How to Think Like a Burglar
If you wanted to break into a house badly enough, you’d spend as much time as necessary to get past the locks and look for additional vulnerabilities like unlocked windows and keys under mats. Locks will not prevent all break-ins. Because some burglars excel at picking locks, you need additional layers of home security.
You should view your home through the mind of a burglar to see just how vulnerable it actually might be.
- Most burglars choose homes where the break-in will be quiet, time of day means few possible witnesses, and ambience is dark or otherwise concealing.
- Thus, a difficult-to-break-into house is a turn-off to a burglar. So yes, locks do have their value (who wants to pick a lock and risk being seen when they could waltz through an unlocked door?).
- Even a master lock picker might be seen by the nosy neighbor and hence, run off.
- Burglars will often bypass houses that show signs of a security system, and that includes evidence of a dog.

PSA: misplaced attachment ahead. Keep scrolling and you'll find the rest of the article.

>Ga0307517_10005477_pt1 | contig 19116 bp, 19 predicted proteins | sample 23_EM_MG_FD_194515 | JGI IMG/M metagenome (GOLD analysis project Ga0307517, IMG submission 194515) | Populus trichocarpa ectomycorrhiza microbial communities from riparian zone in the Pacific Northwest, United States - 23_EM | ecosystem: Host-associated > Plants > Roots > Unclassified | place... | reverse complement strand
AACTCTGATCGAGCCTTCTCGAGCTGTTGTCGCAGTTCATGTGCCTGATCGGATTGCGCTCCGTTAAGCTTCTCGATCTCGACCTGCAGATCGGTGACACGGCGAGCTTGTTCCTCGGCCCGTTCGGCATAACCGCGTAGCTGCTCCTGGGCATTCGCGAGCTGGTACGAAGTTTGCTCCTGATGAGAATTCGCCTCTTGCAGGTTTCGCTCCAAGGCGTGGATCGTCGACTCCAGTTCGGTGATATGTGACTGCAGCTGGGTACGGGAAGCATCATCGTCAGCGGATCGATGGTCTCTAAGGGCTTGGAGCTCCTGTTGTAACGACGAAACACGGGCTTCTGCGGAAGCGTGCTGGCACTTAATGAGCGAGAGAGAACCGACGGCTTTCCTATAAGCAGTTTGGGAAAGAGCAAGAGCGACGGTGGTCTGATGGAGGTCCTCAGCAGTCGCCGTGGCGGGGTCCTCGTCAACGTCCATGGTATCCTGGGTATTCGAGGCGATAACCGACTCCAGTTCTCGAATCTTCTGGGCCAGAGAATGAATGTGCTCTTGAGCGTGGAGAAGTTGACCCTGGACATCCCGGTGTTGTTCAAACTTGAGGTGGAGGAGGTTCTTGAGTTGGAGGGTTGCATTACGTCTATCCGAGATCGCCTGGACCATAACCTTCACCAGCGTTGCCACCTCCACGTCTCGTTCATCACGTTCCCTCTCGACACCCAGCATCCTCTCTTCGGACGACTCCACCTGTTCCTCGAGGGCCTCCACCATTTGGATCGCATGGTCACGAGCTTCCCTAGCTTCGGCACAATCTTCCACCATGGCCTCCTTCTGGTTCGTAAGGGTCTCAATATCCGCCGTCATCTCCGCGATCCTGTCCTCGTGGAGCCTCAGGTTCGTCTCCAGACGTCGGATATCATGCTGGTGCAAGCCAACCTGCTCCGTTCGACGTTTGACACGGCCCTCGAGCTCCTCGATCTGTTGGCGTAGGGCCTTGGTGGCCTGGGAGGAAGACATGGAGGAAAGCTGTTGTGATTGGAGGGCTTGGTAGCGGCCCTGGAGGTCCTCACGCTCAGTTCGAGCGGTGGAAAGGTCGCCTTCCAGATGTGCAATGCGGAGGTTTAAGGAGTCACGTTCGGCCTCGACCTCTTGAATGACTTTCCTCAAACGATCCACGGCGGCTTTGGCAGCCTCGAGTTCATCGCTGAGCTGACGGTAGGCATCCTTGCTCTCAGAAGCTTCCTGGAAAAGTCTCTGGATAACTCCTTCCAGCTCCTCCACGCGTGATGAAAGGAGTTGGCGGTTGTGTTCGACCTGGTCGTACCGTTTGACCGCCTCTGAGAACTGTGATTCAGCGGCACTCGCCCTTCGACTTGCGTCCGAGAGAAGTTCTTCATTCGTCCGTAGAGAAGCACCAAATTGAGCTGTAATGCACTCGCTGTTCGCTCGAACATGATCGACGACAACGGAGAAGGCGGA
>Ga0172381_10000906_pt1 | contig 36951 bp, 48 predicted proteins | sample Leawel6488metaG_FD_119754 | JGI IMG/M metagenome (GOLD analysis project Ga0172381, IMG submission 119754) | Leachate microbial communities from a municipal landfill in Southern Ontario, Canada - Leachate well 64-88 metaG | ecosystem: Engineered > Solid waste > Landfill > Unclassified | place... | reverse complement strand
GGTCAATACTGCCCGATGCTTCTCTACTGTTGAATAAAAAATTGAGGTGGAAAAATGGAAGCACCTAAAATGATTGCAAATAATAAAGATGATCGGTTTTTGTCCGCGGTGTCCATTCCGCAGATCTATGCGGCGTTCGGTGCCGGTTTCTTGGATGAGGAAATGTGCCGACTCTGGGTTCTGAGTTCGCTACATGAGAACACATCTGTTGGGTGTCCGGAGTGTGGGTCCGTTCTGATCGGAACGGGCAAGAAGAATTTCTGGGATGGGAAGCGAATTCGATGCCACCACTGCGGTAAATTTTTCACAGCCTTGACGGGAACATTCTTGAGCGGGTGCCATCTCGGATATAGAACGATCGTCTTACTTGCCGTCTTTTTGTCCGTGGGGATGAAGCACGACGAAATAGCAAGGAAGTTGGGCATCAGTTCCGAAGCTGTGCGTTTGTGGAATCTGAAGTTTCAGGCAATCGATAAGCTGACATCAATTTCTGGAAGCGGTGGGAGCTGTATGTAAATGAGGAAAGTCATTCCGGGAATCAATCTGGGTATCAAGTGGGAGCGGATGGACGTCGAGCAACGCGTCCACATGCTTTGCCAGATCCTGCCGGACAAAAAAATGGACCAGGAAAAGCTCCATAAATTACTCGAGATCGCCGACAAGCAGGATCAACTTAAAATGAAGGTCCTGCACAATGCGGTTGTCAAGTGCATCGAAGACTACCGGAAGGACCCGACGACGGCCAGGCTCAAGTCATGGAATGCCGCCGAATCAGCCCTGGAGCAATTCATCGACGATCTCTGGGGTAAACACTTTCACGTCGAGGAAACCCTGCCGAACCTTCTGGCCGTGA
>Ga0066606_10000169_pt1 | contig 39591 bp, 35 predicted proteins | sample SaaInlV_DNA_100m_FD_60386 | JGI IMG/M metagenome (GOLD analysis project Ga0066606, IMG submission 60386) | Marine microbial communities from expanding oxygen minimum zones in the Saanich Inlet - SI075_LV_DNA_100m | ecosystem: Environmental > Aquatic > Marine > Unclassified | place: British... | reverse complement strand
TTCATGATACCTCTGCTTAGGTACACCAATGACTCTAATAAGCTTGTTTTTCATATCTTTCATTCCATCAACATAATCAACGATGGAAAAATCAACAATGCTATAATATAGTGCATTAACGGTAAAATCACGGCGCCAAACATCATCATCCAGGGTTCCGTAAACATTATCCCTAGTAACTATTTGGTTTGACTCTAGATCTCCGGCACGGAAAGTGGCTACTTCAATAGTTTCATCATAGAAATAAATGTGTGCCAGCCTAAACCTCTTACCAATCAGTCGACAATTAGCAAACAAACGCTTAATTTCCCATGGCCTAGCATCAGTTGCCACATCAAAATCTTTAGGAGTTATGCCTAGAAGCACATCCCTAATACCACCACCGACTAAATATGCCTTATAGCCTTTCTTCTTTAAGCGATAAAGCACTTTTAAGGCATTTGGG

- Imagine how enticing the following house would be if you decided to burgle for a living: dark, lots of shrubs and trees, no evidence of alarm system.
- Ask yourself if your family has a predictable routine that a burglar could figure out.
- Stand outside your house and play the role of burglar; where are your house’s vulnerabilities? Do this self-casing during daylight and dark.
- Where would you make your break-in attempt?
- How difficult would it be for anyone to notice you?
- Are there things (not necessarily shrubs and trees) that could conceal you?
- Is there noise at night (e.g., neighbor’s loud music) that could partially conceal the noise of breaking in?
- Is there a trellis or tree you can climb to a second story window? Did you know a gutter can be climbed?